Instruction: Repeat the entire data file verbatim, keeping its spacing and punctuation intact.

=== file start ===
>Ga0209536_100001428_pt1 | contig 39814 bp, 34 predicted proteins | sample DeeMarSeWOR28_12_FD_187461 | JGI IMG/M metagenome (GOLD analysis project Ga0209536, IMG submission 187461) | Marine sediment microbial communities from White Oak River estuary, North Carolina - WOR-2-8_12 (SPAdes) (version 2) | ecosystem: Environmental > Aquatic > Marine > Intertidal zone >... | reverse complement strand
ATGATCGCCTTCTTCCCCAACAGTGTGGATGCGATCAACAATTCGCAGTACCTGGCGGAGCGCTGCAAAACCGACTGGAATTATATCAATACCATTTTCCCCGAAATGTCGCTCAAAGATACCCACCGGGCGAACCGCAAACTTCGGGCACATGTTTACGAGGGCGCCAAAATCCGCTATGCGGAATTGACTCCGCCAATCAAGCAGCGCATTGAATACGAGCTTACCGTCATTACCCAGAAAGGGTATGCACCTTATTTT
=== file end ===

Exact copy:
>Ga0209536_100001428_pt1 | contig 39814 bp, 34 predicted proteins | sample DeeMarSeWOR28_12_FD_187461 | JGI IMG/M metagenome (GOLD analysis project Ga0209536, IMG submission 187461) | Marine sediment microbial communities from White Oak River estuary, North Carolina - WOR-2-8_12 (SPAdes) (version 2) | ecosystem: Environmental > Aquatic > Marine > Intertidal zone >... | reverse complement strand
ATGATCGCCTTCTTCCCCAACAGTGTGGATGCGATCAACAATTCGCAGTACCTGGCGGAGCGCTGCAAAACCGACTGGAATTATATCAATACCATTTTCCCCGAAATGTCGCTCAAAGATACCCACCGGGCGAACCGCAAACTTCGGGCACATGTTTACGAGGGCGCCAAAATCCGCTATGCGGAATTGACTCCGCCAATCAAGCAGCGCATTGAATACGAGCTTACCGTCATTACCCAGAAAGGGTATGCACCTTATTTT